Posted by: Phil Anderson | August 18, 2013

Forbidden Secrets Revealed

Several weeks ago I posted a short story titled “Forbidden.” If you haven’t read it yet, you should do so now, since this week’s post has lots of spoilers. You can find it here: Part One, Part Two, Part Three

Last week I wrote about the Bible as a literary influence, and I suggested that it might help identify my inspiration for “Forbidden.” No one offered any guesses, so now I get to reveal “Forbidden” secrets.

First let me summarize the story: A husband and wife are forbidden access to a certain location. A neighbor suggests they ignore the restriction. They give in to temptation and are exiled as a consequence of their disobedience. They have two sons, one has unwavering loyalty to authority and the other is suspicious and jealous of his brother’s faith, which leads to violence.

When the story is boiled down like that, does it sound familiar? “Forbidden” is basically the story of Adam and Eve, and Cain and Abel. And I told it without mentioning a garden, or a serpent, or a forbidden tree… Or did I?

I enjoy making up names for people and places, and most of the time they mean things. As I develop the Kingdom of Theran, I try to create regional diversity; if everyone in a kingdom is the same, it’s not a very interesting kingdom. I decided to give the Fishing District on the southern coast of Theran a Mediterranean or Italian feel. It’s not specifically based on Italy, but I wanted the names to sound Italian-y. So I used the translation app on my iPod.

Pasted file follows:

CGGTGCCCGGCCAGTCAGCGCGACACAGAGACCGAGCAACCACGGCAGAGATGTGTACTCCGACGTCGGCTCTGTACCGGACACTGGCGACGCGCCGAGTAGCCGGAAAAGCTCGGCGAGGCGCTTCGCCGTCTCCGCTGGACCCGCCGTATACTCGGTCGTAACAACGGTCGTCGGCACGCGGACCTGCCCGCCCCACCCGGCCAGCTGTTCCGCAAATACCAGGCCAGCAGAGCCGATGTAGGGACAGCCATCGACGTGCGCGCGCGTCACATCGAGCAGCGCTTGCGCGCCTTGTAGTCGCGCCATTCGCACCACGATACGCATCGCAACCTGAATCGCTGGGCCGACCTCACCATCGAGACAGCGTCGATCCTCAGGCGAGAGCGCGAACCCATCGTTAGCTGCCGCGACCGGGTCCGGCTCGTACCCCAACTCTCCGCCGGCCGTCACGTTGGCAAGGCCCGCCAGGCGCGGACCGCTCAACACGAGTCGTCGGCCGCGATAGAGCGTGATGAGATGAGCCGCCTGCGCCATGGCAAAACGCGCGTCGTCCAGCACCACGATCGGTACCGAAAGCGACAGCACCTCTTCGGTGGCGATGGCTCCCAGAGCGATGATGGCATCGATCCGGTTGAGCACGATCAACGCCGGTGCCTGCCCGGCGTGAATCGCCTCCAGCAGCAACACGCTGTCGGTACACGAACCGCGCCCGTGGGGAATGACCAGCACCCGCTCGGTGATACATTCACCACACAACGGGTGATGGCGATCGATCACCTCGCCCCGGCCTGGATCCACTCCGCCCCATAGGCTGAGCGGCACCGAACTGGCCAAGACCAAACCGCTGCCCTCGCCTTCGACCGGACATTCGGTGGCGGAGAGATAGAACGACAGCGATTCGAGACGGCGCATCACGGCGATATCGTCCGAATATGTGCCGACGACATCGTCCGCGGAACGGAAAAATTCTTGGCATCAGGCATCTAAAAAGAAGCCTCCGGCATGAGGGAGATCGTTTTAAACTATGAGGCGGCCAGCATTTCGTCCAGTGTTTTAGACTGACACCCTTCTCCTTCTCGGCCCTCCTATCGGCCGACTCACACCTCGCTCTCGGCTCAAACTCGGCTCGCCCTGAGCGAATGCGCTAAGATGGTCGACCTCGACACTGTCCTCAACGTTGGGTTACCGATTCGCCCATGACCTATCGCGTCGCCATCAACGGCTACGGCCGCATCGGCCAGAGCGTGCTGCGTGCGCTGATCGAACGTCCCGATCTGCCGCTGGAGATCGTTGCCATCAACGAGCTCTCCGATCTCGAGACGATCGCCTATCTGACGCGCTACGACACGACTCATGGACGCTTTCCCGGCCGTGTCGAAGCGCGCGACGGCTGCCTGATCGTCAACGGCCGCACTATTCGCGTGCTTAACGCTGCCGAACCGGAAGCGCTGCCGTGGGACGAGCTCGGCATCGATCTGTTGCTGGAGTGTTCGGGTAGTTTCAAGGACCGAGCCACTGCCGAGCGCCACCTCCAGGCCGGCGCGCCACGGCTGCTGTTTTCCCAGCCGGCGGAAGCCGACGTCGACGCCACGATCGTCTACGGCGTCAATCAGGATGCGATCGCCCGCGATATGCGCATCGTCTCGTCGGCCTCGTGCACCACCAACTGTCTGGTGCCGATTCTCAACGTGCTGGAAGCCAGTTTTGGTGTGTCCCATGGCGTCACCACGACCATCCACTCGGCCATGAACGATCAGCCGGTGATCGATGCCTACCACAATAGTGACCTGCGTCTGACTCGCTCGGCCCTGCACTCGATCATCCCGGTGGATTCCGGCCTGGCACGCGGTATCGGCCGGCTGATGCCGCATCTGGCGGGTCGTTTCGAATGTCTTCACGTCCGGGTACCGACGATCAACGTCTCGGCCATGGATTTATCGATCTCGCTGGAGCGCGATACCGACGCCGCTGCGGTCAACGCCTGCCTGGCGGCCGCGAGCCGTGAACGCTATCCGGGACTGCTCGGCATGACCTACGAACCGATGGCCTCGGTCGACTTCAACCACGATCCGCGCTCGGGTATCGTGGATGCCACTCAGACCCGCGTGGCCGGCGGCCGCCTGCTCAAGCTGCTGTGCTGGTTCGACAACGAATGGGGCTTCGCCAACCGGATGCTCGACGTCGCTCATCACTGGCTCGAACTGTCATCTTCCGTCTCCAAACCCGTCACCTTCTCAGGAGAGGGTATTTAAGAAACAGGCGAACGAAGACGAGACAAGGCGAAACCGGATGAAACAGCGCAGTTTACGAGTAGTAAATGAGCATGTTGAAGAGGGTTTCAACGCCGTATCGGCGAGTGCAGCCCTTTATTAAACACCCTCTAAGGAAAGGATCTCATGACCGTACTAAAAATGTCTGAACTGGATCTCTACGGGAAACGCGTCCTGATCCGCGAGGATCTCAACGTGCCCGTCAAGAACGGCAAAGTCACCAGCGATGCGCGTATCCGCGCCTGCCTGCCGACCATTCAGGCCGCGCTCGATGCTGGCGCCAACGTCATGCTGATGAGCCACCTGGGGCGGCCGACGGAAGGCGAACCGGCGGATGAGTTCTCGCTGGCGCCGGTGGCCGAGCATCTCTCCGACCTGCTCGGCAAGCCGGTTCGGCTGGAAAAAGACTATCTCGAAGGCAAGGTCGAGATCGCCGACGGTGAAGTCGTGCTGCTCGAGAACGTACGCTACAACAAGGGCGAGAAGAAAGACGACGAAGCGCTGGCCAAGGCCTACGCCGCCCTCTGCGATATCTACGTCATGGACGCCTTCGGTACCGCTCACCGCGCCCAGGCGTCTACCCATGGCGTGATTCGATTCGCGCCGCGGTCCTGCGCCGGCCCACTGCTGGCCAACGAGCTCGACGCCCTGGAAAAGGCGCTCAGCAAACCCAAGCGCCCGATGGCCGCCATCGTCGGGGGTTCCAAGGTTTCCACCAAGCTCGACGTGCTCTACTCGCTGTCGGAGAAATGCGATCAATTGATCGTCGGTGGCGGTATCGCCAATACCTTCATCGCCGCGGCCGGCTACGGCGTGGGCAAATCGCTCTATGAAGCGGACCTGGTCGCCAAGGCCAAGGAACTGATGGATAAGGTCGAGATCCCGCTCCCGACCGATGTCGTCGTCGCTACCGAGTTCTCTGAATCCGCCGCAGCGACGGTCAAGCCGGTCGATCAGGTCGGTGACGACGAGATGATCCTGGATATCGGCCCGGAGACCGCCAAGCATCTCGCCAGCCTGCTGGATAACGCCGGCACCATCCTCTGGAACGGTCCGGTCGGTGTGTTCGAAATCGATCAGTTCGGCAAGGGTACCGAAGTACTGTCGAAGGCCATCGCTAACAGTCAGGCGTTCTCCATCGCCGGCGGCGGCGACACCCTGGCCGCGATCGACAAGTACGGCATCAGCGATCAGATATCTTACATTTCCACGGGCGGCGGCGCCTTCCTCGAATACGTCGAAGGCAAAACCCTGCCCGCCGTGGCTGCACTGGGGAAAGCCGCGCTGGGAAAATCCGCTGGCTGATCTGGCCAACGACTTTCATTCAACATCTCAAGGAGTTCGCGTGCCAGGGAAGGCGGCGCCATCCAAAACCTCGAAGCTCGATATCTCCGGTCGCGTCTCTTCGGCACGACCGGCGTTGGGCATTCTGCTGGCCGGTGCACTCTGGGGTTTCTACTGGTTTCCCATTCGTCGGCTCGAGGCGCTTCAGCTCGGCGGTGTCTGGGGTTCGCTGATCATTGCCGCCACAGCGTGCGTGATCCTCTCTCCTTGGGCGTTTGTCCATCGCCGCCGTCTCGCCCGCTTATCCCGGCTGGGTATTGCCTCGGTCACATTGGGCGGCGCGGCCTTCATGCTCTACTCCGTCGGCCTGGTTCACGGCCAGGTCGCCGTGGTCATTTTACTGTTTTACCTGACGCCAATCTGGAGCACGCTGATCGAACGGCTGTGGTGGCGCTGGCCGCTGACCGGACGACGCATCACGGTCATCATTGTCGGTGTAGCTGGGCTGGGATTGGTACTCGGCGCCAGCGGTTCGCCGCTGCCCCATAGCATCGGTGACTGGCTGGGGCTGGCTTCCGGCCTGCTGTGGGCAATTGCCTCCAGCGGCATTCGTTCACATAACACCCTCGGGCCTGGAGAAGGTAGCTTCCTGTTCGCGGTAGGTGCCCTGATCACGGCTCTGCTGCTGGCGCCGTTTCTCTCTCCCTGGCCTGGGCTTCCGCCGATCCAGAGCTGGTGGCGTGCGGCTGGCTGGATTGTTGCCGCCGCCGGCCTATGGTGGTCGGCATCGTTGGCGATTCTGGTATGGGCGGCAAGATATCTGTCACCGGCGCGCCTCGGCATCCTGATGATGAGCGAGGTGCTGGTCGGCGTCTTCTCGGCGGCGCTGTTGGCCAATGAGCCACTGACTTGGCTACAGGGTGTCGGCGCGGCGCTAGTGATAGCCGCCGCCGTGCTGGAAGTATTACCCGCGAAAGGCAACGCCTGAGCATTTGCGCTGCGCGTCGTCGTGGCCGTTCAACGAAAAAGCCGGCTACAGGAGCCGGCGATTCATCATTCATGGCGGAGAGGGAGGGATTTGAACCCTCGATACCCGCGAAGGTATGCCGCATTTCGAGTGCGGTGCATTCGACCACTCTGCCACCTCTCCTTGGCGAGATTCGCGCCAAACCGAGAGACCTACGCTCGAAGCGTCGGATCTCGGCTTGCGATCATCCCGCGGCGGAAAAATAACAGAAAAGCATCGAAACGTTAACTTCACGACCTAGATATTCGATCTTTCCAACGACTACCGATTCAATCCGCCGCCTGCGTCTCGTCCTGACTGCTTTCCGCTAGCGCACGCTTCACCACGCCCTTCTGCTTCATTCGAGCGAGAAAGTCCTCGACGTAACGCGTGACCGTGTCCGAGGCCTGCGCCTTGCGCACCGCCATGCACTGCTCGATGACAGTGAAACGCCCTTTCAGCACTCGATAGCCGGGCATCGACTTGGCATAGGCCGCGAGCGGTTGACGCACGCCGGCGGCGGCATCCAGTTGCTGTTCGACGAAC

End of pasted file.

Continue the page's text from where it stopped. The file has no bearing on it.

Adam and Eve, in my story, are portrayed by Prumo and Castella. Prumo comes from the Italian phrase primo uomo, which means “first man.” Castella is my variation on costola, which means “rib.” Their son Pregio is Italian for “virtue,” and Maelo comes from the word for “evil.”

Overlord Dolpus was created long before I wrote this story, so his name isn’t specific to his role here. As leader of the fishing district his name is a combination of dolphin and porpoise. His brother Bentay’s name was harder to come by. I looked up the Italian word for serpent and got serpente, which is not very subtle. Then I thought that as a former nobleman he could use the title “Sir” so I named him Pentay. But, because I already had too many P-names in Prumo and Pregio, I changed it to a B.

The forbidden island of Sapota comes from the Italian word saputa, which refers to knowledge of a secret. Prumo’s boat, Jardino, sounds like giardino, which means “garden.” The overlord’s ship, Siello, comes from cielo, which is Italian for “sky.”

The navy captain’s name is Melek. I wanted him to sound more foreign than everyone else, but still Mediterranean, so instead of Italian I used Turkish, where melek is the word for “angel.” His ship is still Italian: Spadafoco comes from the phrase spada di fuoco which means “sword of fire.”

So those are the secrets behind “Forbidden.” If there’s anything else in the story you’re wondering about, leave a comment below. Also, let me know if you think this behind-the-scenes information spoils the mystique or enhances your enjoyment.

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Responses

  1. […] allegories. We read my short story, “Forbidden”, and then talked about some of the symbolism I used in writing it. I got to discuss my ideas and where they come from, some of the writing […]


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